Adamson Barbecue’s Leaside location has operated without business licence for over 4 years

Adam Skelly, the owner of Adamson Barbecue currently facing a bevvy of charges for defying Toronto’s indoor dining ban, is making news again.

By Lucas Casaletto

Adam Skelly, the owner of Adamson Barbecue currently facing a bevvy of charges for defying Toronto’s indoor dining ban, is making news again.

It has been confirmed by city officials that Skelly has never operated under a business licence for his original Leaside restaurant, located at 176 Wicksteed Avenue in East York.

Toronto spokesperson Brad Ross revealed during Wednesday’s COVID-19 briefing that Skelly has received three summonses from the city regarding this matter. Carlton Grant, executive director of municipal licensing and standards, said that the Adamson Barbecue owner has been defying regulations for some time.

“It’s disappointing that he’s flouting the law like this,” Grant said through Zoom. “We have issued charges in the past. We are continuing to work with him to bring him in to compliance. There is a zoning issue in the Leaside location where it’s not permitted, where he would be required to get a change of use permit.”

Skelly tells the Toronto Star he tried to get a business licence at the Leaside location but was told the area was “not suitable” for a restaurant. Skelly blamed an old bylaw that disallows dining establishments despite a new, recently enforced city-wide bylaw that allows them.

Despite his attempts to rectify the situation in court, Skelly said the zoning “contradictions” have yet to be solved and getting a licence “is his preferred solution but has not been possible.”

The Star notes that Skelly has been fined $800 since 2016, which they say is much less than what an actual business licence would cost (just over $510 for the initial license and around $300 to renew annually over the last five years).

The town of Aurora, home to another Adamson Barbecue location, revealed that officials do not require physical restaurants to operate under similar laws.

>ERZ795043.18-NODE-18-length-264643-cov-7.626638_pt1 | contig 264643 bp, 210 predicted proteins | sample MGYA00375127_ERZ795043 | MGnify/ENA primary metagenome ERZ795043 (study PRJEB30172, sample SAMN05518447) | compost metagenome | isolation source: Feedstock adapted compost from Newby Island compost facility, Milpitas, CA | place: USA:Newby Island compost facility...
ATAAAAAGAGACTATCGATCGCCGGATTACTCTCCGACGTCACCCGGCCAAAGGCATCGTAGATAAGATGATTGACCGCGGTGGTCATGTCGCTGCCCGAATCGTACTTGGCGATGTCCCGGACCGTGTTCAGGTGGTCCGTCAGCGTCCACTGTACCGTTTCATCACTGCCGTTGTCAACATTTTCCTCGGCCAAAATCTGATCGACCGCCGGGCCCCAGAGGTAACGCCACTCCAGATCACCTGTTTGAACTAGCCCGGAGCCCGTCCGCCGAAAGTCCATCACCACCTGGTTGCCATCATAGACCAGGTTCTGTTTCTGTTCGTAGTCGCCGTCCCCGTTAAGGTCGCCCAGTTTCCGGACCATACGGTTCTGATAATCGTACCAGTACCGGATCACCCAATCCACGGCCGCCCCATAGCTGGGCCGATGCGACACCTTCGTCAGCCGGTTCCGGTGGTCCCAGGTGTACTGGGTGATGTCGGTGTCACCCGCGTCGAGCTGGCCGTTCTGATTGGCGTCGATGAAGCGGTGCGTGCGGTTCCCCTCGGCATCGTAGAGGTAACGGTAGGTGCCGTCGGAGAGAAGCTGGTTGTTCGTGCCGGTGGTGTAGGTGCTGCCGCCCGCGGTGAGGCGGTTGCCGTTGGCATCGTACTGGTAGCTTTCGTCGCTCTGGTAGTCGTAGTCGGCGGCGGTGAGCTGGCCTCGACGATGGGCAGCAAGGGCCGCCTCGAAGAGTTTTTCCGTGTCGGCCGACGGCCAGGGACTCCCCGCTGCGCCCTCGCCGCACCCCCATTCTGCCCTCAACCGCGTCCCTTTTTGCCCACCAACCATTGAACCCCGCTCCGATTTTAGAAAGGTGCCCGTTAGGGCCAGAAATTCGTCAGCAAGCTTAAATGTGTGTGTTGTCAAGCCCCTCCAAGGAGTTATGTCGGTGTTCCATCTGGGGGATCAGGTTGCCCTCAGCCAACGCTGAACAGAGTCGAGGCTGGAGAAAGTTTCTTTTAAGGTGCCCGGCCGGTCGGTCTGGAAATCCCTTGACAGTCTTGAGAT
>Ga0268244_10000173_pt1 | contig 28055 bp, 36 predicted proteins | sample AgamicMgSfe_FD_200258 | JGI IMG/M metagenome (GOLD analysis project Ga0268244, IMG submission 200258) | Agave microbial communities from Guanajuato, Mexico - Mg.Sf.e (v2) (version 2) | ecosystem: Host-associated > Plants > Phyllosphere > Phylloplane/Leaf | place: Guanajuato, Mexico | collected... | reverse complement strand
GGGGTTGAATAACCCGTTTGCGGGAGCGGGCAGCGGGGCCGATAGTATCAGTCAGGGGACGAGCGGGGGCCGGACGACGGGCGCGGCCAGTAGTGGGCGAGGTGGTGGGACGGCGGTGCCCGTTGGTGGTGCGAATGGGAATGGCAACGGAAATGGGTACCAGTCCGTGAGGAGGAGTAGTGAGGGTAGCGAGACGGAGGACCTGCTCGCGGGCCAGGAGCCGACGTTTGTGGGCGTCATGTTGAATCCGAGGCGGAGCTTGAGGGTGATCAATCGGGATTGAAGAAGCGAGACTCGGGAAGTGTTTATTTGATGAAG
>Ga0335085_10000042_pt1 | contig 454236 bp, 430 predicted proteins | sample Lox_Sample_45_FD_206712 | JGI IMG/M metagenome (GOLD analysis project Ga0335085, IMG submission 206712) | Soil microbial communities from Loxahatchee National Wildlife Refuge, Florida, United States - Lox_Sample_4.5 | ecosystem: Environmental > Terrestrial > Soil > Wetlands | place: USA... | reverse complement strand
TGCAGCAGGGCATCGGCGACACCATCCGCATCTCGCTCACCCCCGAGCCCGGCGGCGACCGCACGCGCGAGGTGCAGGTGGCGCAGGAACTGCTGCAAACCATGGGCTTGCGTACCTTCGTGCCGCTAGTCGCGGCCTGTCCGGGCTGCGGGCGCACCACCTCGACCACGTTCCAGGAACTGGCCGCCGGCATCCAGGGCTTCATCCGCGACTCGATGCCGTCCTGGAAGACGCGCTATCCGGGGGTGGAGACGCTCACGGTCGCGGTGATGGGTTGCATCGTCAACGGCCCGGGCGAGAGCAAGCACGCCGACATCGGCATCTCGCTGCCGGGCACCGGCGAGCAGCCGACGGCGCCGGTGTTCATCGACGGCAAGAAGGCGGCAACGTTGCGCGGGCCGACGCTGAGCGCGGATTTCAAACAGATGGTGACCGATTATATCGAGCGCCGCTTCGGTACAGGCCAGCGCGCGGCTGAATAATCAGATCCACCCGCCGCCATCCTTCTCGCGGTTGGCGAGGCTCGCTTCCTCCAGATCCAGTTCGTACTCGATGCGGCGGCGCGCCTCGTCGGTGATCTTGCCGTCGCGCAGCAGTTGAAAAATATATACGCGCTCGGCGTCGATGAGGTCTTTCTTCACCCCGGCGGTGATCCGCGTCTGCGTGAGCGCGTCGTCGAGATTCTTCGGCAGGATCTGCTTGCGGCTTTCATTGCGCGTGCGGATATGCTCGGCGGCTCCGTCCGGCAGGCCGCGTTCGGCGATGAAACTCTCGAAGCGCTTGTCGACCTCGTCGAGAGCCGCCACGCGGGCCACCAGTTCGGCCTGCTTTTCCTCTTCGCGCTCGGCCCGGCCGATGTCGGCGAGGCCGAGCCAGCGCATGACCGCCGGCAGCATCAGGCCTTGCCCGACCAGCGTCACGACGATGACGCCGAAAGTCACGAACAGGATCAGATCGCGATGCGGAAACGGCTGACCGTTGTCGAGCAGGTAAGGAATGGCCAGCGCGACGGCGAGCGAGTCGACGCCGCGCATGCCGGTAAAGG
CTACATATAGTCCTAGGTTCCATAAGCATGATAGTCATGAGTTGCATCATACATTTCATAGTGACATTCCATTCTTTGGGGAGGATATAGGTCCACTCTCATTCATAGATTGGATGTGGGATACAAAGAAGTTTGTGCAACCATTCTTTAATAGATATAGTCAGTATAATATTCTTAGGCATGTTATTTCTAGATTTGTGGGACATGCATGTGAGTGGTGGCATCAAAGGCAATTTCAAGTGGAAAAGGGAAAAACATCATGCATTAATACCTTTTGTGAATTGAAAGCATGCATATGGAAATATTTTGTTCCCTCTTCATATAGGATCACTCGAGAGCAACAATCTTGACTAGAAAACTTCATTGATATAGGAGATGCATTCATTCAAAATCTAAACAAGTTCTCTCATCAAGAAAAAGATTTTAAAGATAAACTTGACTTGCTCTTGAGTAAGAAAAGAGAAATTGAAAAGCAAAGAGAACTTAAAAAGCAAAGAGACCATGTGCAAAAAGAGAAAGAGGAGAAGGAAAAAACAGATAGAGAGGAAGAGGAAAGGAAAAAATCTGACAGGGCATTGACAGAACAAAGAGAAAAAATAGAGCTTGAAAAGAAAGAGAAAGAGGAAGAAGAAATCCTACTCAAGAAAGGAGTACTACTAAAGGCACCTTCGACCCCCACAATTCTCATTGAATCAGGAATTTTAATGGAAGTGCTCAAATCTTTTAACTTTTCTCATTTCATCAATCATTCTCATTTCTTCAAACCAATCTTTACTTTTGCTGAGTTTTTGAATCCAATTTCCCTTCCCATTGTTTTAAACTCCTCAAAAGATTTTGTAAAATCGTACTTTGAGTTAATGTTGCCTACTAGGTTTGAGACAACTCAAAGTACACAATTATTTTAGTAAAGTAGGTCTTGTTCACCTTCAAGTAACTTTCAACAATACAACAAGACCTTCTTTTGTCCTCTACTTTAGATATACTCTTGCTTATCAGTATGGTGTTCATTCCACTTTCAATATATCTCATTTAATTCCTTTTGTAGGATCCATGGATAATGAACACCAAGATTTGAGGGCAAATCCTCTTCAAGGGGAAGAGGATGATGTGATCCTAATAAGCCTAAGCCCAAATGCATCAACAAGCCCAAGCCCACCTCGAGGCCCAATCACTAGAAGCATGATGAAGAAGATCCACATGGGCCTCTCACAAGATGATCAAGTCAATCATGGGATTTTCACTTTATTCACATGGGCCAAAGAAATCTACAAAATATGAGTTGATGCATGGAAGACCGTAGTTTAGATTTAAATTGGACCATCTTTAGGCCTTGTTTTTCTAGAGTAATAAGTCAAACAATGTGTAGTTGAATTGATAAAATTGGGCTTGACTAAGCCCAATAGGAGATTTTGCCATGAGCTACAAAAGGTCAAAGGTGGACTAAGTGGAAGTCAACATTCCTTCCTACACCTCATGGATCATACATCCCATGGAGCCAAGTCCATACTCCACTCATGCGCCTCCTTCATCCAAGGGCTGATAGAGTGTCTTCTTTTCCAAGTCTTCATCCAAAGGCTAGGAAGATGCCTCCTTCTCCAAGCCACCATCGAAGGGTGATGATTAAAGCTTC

“The Town of Aurora does not licence physical dining establishments. At this time, there are no requirements to operate these types of businesses in Aurora other than passing health inspections and any inspections related to the construction process,” a spokesperson told 680 NEWS in an email.

“Currently, our licensing bylaw only speaks to mobile food establishments such as food trucks, ice cream trucks, and hot dog cart type uses.”

According to York Region’s health inspection records,  Adamson Barbecue in Aurora failed multiple health regulations during its last inspection on Aug. 20 of this year.



York Region’s latest health report says Adamson Barbecue “failed to provide adequate protection against the entrance of pests”, “failed to remove garbage/liquid waste when necessary to maintain sanitary condition”, and “failed to ensure floors are kept clean/in good repair.”

The records show that under the ‘handwashing’ compliance item, Adamson Barbecue initially failed to provide a handwashing station with adequate supplies, but was corrected during inspection of the restaurant.

Grant says with Skelly receiving multiple summonses, there remains an opportunity for him to be officially licenced under the city, disputing Skelly’s claim that he’s shown the willingness to do so.

“There is a vehicle to get licenced. We need to work with the proponent, but the proponent does not seem to want to work with the government,” Grant added.

“It’s something we’re going to have to press on.”

Skelly was arrested last week after he broke into his own restaurant, kicking down his drywall and breaking the locks that were changed by Toronto officers.

He is facing several charges including mischief and obstructing police after breaking health regulations imposed by the city and the province.

Skelly was released on $50,000 bail and under the conditions must stay at least 200 metres away from Adamson Barbecue and is forbidden from communicating on social media.

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